Neurology: The Brain with All Its Cells and Their Connections

12/08/2013
Photo: Nerve cells

10 out of 950 neurons reconstructed in a block of mouse retina, imaged using serial block-face electron microscopy. Spheres indicate cell bodies;
© MPG

Understanding the brain and all its connections, that is Connectomics. After analyzing data for four years, aided by about 200 undergraduate students, scientists created now a precise diagram of all nerve cells and their connections in a piece of mouse retina.

Although representing only a small fraction of the brain, this diagram already revealed a new cell type and circuit motifs that may help to understand the reactions of certain retinal cells.

The human brain contains about 100 billion nerve cells, each of which is in contact with thousands of other cells. Scientists have long speculated that the essence of our being, our emotions, thoughts and memories, are all based on those contacts. How can we decode the mysteries hidden in these connections? ”Even a tiny cube of brain tissue contains thousands of cells and many millions of connections“, says Moritz Helmstaedter of the Max Planck Institute of Neurobiology in Martinsried, Germany.

Undeterred by those numbers, the neurobiologists accepted the challenge and now report a first step in this direction. Together with their American collaborators, the Max Planck researchers describe how they mapped all neurons and their connections in a piece of mouse retina.

Even though the cube of retina was only a tenth of a millimetre on a side, it contained around 1000 neurons and more than half a million contacts between them. “We needed about a month to acquire the data and four years to analyse them” says Helmstaedter. The reason for this long time is the extensive analysis needed to extract the wiring from electron-microscope images of brain tissue.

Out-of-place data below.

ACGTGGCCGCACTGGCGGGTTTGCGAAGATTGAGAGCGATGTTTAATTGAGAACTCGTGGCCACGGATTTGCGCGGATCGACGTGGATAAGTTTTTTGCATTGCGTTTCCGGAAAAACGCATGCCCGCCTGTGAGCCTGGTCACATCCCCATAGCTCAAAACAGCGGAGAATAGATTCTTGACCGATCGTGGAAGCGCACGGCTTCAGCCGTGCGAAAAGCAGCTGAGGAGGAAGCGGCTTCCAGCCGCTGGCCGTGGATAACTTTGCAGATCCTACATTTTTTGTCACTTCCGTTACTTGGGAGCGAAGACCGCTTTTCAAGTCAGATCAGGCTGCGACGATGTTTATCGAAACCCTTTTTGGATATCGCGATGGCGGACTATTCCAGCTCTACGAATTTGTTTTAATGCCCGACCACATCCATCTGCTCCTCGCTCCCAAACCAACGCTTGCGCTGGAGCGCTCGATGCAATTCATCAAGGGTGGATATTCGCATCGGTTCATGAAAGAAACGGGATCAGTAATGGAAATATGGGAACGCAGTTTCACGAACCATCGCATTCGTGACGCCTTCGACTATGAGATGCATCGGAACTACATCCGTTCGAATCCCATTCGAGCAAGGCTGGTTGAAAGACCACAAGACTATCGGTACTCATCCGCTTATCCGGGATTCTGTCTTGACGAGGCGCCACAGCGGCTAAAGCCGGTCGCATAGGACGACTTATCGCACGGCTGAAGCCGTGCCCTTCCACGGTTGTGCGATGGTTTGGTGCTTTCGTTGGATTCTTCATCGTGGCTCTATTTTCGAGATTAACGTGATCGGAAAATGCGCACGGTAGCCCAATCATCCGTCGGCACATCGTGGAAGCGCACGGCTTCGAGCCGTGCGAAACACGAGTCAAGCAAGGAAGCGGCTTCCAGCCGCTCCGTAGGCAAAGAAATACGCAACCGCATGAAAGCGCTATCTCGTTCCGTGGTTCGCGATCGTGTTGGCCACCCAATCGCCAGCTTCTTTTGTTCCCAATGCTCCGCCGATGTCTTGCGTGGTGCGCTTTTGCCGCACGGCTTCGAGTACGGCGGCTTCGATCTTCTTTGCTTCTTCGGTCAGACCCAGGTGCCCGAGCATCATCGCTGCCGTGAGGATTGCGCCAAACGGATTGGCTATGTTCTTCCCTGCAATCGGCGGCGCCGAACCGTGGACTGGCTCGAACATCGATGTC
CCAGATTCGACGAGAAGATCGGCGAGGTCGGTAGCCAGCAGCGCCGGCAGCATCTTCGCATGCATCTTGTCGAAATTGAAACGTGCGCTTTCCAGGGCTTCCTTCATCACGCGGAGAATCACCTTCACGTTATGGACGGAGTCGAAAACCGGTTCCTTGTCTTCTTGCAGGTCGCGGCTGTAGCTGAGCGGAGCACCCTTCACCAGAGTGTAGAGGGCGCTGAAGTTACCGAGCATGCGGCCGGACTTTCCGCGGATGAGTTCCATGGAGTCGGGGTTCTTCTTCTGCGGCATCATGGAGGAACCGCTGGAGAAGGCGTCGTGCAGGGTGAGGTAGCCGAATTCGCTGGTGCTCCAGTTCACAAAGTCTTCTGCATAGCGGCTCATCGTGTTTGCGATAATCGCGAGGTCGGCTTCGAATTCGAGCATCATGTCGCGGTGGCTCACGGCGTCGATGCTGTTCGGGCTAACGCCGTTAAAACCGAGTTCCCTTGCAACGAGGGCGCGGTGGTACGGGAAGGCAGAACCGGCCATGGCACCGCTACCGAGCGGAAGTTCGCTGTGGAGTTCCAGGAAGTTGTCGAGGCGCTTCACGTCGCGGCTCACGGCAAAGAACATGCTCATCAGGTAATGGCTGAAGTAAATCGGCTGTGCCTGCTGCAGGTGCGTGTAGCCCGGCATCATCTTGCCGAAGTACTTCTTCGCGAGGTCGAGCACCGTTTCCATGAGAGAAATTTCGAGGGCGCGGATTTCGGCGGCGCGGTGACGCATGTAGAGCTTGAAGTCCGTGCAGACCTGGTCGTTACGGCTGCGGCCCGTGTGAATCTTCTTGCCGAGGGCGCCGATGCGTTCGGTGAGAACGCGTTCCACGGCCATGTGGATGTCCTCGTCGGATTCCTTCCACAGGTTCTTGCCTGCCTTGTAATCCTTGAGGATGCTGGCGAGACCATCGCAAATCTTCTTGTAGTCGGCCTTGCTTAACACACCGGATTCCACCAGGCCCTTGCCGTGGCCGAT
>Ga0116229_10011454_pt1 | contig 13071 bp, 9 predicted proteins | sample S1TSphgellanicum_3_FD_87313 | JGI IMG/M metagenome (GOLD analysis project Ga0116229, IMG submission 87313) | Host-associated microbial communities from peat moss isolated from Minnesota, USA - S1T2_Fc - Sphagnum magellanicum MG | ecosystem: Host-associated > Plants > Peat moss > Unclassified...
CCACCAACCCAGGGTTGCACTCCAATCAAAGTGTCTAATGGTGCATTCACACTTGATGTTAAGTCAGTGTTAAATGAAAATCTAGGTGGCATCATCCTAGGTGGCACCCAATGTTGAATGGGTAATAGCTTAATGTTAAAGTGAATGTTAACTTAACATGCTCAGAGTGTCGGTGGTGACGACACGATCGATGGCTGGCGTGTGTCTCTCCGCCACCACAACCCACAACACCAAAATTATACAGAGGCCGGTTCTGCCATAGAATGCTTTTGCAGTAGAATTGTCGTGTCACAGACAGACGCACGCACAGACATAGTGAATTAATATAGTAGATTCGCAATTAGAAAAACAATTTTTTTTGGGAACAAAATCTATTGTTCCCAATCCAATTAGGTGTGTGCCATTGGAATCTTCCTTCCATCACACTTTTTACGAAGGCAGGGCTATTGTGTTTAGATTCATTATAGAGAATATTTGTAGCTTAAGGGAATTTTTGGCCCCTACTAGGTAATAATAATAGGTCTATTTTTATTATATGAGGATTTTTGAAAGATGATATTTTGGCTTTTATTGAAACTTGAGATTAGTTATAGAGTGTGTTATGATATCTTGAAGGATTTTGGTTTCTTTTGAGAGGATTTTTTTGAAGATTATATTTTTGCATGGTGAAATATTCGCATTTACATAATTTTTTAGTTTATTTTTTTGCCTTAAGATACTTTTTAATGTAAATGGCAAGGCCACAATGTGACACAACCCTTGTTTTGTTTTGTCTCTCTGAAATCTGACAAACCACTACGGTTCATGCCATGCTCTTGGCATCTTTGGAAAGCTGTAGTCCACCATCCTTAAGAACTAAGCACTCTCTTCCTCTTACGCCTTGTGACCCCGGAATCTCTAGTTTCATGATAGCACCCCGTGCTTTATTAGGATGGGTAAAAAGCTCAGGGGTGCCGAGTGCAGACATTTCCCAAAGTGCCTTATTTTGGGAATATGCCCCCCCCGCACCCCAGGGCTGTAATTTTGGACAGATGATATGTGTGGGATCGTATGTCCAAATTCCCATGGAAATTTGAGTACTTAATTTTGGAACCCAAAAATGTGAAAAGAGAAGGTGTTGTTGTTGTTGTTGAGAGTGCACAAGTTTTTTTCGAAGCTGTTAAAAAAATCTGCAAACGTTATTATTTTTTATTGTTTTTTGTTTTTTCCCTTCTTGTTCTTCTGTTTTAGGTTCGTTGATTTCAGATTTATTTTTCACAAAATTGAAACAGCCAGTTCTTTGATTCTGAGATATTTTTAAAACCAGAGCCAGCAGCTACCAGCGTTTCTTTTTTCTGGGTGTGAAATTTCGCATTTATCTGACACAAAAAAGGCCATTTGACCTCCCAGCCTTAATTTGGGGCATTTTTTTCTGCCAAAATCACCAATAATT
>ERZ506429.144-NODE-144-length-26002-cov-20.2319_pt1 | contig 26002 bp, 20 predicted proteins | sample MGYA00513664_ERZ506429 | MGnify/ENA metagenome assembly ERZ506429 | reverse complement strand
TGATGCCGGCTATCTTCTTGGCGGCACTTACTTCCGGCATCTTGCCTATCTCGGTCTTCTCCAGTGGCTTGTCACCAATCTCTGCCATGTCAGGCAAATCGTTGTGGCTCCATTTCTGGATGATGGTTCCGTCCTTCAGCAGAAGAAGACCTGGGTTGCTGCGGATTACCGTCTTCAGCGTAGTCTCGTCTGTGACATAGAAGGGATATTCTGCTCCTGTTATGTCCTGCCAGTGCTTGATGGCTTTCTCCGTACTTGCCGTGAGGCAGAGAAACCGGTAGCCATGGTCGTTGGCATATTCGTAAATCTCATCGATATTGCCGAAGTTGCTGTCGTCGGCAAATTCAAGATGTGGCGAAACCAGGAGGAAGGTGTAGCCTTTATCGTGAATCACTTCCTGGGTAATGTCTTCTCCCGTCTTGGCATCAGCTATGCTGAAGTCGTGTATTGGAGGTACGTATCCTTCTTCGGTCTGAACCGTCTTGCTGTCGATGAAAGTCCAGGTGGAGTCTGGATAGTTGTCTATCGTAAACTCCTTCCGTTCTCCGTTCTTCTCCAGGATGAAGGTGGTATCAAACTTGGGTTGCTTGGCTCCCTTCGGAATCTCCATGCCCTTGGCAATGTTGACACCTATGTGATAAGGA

Extremely thin neuronal processes needed to be followed over long distances, without missing any of the multitudes of connections between them. Current computer algorithms are very useful in this process but often not reliable enough. Humans are thus still needed to make the decision whether a neuronal “wire” branches or not. In the current study it took 20,000 hours alone to make those decisions. To analyse an entire mouse brain in this way would require several billion hours of human attention.

The retina does not merely transform images into electrical signals. It separates and filters the image information before transmitting it to the brain. The network of neurons in this small neurocomputer is accordingly complex. While mapping this network the scientists encountered a novel type of cell, belonging to the class of bipolar cells, but with an as yet unknown function. Motifs elsewhere in the connection diagram might explain why some of the retinal cells respond to a stimulus in the way they do. “These results show that we are on the right path, even though we analysed only about one tenth of a percent of the entire mouse retina”, says Helmstaedter.

MEDICA.de; Quelle: Max-Planck-Gesellschaft